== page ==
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UK charity tackles health risk for children

Research from the National Osteoporosis Society has revealed that almost half (49%) of young people do not know that there are steps they can take to keep their bones healthy.

This knowledge gap puts them at risk of osteoporosis and fractures in later life.  

In response to this research, the charity has developed an exciting online project that will educate UK children about bone health and provide inspiring resources for school teachers and parents. gives vital health messages to young people while their bone strength is still being built.

Through knowledge enhancing, creativity developing activity, the new website will help to prevent children risking their future health.

Lesley Millard, Education Officer for the National Osteoporosis Society, has over 30 years experience working with children. Her experience as a Head Teacher has provided inspiration for the resources.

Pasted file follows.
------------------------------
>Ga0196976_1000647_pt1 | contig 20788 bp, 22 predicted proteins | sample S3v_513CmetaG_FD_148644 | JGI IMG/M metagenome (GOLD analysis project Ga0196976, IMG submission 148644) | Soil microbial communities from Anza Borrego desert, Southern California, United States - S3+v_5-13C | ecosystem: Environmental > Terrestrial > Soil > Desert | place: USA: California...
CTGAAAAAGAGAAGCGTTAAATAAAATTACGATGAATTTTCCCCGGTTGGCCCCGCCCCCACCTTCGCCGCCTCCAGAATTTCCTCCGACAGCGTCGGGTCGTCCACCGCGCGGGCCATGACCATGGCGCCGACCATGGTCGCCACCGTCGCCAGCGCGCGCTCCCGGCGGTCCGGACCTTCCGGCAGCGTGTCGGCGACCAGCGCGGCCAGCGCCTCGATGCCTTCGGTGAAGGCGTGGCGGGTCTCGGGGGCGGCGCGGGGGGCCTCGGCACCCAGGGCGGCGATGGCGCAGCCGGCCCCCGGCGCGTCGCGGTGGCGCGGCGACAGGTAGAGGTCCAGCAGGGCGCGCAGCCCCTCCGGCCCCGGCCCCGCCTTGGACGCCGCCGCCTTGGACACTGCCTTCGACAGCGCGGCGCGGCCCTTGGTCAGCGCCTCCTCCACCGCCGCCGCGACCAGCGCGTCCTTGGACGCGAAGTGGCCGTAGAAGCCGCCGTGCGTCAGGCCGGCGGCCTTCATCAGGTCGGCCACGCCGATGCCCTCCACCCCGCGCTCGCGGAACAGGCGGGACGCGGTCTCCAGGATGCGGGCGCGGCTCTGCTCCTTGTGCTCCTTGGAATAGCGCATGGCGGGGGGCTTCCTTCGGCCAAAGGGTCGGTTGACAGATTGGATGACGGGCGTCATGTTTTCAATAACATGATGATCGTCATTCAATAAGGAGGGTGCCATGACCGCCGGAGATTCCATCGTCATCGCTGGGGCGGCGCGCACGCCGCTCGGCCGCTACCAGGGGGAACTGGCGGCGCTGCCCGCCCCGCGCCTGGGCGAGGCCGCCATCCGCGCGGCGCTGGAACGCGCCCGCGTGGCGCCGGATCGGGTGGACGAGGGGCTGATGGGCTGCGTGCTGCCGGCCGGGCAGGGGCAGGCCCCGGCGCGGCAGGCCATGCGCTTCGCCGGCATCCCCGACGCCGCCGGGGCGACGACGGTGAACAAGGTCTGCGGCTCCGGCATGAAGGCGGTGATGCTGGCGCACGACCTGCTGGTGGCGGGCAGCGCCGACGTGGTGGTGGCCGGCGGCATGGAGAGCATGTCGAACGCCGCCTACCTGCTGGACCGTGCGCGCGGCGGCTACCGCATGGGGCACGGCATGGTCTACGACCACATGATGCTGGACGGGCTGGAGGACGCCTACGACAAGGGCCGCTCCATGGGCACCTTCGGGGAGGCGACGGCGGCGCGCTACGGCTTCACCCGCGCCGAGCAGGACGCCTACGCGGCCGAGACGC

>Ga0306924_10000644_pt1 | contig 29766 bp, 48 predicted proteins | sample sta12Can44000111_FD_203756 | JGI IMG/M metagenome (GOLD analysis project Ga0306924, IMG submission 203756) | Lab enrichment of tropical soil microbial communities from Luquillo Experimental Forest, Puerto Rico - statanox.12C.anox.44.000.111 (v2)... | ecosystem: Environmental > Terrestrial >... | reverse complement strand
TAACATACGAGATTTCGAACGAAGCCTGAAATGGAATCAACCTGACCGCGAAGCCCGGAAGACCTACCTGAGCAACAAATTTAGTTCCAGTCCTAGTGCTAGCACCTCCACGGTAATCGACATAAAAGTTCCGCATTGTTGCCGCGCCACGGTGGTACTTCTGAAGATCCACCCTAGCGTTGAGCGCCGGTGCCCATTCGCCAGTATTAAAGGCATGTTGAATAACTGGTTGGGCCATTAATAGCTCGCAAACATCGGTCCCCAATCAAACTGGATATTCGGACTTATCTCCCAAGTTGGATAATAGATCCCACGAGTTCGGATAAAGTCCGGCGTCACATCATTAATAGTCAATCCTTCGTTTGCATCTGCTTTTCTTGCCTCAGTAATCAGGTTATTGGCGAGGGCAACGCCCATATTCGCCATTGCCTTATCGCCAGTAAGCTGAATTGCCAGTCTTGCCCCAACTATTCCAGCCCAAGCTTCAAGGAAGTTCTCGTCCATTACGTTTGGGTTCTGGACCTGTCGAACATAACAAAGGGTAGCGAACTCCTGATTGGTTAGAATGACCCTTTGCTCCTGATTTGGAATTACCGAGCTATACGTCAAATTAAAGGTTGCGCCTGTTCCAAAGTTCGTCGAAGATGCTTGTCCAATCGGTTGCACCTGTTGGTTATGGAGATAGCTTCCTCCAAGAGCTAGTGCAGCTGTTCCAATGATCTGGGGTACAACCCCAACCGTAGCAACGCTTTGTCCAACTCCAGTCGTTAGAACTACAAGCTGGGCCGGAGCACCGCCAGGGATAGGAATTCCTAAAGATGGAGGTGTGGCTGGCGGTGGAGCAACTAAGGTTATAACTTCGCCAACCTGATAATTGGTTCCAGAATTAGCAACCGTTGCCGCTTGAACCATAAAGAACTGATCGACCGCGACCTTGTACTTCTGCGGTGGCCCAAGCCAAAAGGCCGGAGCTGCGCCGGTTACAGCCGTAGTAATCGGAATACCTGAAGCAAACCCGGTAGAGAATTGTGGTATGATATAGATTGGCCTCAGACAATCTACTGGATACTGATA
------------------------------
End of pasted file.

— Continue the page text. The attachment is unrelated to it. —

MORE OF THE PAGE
"Our YouGov research highlighted massive shortfalls in knowledge around bone health in young people,” she said.

"Children don’t realise the damage that unhealthy lifestyles can have on their bones in later life. The majority were unaware that exercise can help reduce the risk of osteoporosis and one in three did not know about the positive role diet can play.

" is launching at a time when electronic and interactive resources could not be more valuable to the curriculum. We want to make sure children take care of their bones for the future so we’ve involved young people and teachers throughout the development of to help us achieve this.”

The website is tailored to the requirements of the national curriculum for 7-10 year olds and is particularly relevant for information technology and health and fitness. It teaches children about the importance of building healthy bones from a young age, to protect this living tissue.

Simon Brown, a teacher at Christchurch Primary School in Wiltshire, welcomes the new website:  "It is great to find a resource that both educates and entertains. The children love the fun characters and games that help them learn all about their bones. I’m keen to incorporate Bones4life into my lesson plans.”